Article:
Hacked Gadgets Forum

February 1, 2012

LCD Monitor Repair – Defective Capacitor

at 2:21 pm. Filed under DIY Hacks, Electronic Hacks


You have probably heard about the capacitor problems that have plagued the motherboard and computer power supply manufactures. Well other mass produced electronics are not immune to this issue. Viktor was given an LCD monitor once it was determined to be non-reparable by a local repair shop. These days local electronic repair shops are basically board swappers, their flowchart will point to a defective board in the system and if it is worth replacing it that is the fix. Only problem is that the board for a piece of electronics that is 2 or 3 years old will probably be more expensive that a modern and probably better new replacement. Not to mention that the repair shop will probably want a hundred bucks for bolting in the new board.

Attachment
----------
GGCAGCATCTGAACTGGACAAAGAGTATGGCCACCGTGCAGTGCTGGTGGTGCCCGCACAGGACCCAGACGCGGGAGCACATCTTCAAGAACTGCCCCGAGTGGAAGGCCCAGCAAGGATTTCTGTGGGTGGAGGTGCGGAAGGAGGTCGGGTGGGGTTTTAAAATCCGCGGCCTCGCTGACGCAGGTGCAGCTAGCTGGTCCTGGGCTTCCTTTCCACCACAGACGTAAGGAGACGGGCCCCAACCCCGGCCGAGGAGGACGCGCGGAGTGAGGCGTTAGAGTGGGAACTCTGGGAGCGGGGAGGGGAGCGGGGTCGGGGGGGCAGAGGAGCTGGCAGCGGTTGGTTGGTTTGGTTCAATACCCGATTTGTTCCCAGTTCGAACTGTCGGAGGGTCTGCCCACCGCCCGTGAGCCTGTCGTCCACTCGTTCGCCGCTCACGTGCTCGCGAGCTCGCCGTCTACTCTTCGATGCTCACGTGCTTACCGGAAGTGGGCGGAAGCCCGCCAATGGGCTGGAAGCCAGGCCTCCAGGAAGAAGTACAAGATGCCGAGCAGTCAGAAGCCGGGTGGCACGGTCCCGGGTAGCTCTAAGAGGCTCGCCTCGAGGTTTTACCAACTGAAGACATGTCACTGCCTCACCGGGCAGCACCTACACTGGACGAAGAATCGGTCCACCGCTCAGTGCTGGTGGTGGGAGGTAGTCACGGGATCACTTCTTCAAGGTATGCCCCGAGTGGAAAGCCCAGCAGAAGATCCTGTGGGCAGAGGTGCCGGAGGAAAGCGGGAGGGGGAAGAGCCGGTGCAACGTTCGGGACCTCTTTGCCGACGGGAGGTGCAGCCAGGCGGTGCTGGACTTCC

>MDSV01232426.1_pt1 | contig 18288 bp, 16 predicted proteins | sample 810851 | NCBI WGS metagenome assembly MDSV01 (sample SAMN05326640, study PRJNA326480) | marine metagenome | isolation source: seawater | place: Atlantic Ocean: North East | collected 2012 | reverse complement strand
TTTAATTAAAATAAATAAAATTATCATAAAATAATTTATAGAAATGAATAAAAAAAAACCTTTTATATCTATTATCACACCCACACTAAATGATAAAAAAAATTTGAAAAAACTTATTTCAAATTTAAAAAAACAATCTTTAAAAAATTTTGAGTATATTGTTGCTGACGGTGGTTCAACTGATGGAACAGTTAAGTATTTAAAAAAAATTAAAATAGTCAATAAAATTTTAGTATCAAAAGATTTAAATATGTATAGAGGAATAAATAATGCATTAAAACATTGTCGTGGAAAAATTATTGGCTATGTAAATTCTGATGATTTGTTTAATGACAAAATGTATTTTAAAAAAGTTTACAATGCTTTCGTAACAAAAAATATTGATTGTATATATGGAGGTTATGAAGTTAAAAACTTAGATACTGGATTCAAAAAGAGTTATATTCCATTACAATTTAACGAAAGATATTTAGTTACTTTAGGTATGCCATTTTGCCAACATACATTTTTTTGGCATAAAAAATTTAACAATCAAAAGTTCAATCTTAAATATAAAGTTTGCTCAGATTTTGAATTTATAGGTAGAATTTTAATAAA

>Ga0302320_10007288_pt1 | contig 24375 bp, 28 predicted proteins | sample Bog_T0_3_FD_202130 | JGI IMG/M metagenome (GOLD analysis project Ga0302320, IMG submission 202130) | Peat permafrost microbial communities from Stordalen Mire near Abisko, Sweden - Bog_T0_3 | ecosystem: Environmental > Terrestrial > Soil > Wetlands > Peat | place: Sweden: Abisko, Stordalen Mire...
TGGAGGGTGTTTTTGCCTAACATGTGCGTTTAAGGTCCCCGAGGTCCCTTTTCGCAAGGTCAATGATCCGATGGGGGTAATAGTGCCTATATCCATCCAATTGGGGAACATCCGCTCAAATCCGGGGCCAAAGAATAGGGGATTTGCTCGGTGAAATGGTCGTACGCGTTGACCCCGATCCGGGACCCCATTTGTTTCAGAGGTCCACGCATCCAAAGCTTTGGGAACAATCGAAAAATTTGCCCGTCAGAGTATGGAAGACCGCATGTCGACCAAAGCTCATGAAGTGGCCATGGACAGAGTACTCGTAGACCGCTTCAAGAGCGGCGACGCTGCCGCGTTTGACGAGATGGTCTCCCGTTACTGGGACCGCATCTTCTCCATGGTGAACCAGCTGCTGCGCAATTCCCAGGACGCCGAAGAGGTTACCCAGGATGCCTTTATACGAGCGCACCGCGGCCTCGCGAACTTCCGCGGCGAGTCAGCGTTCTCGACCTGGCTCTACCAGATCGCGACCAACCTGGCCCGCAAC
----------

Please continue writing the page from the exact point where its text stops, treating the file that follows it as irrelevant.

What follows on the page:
After a visual inspection of the circuit board inside the monitor it was quite obvious that one of the capacitors was defective, you can see it in the picture (the one with the bulge). After replacing this capacitor the monitor magically came back to life. I wonder if the repair shop employees knew to look for this, even if they sis do they have a soldering iron on hand would be the next question…



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17 Responses to “LCD Monitor Repair – Defective Capacitor”

  1. MasterFX Says:

    Many LCDs have this problem. My Samsung Syncmaster 226BW had this problem after 5 Years (7000 hours runtime => Service Menu). At first the time the Display took to turn on was longer than normal (30 Seconds or so). After a couple of weeks it tooks about 5 minutes. After 3 minutes it began to flicker and 2 minutes after it was ready and everything was ok. So I replaced the 820µF and 330µF 25V (which were visible inflated) and everthing was OK.

  2. Derek Tombrello Says:

    As a “local service shop” owner myself, I found this to be quite insulting! We regularly replace defective components as opposed to “board swapping” when practical. “Board swapping” is only a last resort when all else has failed.